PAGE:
The spring wind is harsh this year, but we are greeted by joy and faith in the future as we cross the Garden Bridge on our way to The Bund – Shanghai’s famous promenade near Huangpu river. Numerous Chinese couples have chosen this particular spot for taking their wedding pictures, with the city’s famous skyline as a backdrop. The cold spring wind sweeping across Shanghai during Network’s visit to the city puts no damper on the happiness of the young, enamoured couples – whether they are taking their wedding pictures or sitting in some secluded area of the park just below the level of the promenade.
In terms of the world economic situation, China is also just about ready to burst forth in full bloom and assume the role of the world’s greatest economic superpower. The U.S. is currently at the top of that podium, but China is shortening the gap as the number 2 nation and the experts believe that it is just a matter of few years before China will attain the top position.
To be sure, the rate of China's growth has recently not been quite as rapid as before, but we are still witnessing a China “on the go” that is flexing its economic muscles. When the country presented its latest figures for gross domestic product earlier this spring, they indicated a growth that far surpasses that of both the U.S. and Europe. In this sense, China is serving as the locomotive in the world economy.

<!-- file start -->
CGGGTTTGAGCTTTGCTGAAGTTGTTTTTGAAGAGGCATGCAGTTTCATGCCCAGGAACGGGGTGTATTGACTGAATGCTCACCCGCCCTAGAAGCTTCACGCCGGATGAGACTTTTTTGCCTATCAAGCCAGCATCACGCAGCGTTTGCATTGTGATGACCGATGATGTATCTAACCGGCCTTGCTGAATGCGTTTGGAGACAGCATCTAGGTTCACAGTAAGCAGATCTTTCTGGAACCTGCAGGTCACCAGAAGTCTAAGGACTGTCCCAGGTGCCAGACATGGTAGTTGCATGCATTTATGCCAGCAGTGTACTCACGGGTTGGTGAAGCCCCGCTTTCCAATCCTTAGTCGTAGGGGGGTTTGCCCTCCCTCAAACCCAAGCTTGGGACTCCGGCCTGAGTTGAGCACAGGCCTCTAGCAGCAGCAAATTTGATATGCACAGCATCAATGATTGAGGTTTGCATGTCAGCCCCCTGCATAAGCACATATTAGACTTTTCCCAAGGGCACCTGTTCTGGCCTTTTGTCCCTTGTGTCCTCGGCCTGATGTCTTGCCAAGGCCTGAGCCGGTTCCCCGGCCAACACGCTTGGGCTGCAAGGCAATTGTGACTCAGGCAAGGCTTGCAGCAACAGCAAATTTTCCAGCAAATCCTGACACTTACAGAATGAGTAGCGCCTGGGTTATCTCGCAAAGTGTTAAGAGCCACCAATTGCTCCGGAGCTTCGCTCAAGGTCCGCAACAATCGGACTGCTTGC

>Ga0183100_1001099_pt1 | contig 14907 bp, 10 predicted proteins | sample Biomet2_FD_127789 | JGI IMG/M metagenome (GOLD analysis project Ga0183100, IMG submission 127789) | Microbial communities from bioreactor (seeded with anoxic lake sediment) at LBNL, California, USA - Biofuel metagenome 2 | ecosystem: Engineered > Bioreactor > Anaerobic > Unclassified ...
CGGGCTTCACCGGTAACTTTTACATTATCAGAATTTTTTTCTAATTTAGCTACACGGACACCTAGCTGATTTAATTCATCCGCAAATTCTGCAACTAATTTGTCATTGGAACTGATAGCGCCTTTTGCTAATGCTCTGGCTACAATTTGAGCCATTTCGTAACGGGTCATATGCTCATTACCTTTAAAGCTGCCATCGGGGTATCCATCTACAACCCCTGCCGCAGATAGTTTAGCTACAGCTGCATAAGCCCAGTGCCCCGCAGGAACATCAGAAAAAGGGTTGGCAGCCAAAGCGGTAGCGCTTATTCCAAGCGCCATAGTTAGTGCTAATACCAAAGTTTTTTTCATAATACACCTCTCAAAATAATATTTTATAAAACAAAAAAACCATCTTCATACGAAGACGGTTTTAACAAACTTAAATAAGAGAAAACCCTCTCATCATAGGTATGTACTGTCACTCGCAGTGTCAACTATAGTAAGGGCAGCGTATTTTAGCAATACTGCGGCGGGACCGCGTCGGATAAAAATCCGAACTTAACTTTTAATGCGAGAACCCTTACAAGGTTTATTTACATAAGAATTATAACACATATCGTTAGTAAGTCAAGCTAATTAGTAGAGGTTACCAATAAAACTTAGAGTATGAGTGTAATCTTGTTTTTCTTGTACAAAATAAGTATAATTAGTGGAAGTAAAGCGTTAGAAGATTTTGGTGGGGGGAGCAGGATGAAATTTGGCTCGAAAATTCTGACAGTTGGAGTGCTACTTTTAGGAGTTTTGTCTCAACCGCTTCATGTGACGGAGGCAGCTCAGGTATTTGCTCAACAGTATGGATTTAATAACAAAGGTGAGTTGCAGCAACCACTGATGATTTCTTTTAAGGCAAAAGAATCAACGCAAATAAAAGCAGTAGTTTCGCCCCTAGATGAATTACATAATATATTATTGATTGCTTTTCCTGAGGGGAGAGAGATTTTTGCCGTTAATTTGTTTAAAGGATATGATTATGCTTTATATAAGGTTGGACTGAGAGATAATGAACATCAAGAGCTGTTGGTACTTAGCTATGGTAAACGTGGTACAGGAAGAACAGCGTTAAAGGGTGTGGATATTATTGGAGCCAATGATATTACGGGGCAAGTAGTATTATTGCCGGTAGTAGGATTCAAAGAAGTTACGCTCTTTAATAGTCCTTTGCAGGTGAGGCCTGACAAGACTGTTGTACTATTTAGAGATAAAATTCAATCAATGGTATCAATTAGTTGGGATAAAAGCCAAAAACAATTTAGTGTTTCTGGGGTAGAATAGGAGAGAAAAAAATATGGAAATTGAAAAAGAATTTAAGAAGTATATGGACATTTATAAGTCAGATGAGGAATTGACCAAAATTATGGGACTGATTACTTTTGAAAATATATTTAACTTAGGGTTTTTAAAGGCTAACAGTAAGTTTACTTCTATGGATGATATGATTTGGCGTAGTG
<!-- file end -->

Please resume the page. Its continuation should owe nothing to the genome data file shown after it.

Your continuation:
Shanghai is China’s second largest city with a population of more than 9.3 million citizens, and we are referring to the city core! If you include the entire Shanghai Province, the population increases to an incredible 23 million people. The city also has the world’s largest port with an enormous amount of shipping traffic along the 97 km long and grey Huangpu river that winds its way through the city.
This is the city that is being described by experts as the “city of the future”. It is a fascinating sight to sit high up in one of the skyscrapers along the river’s edge and observe the bustling life down on the 400-meter wide river that divides Shanghai into two “city sections”, Pudong and Puxi. One boat after the other passes by both night and day – in all sizes and types of vessel. It is like a gigantic artery into the heart of the world’s coming economic superpower.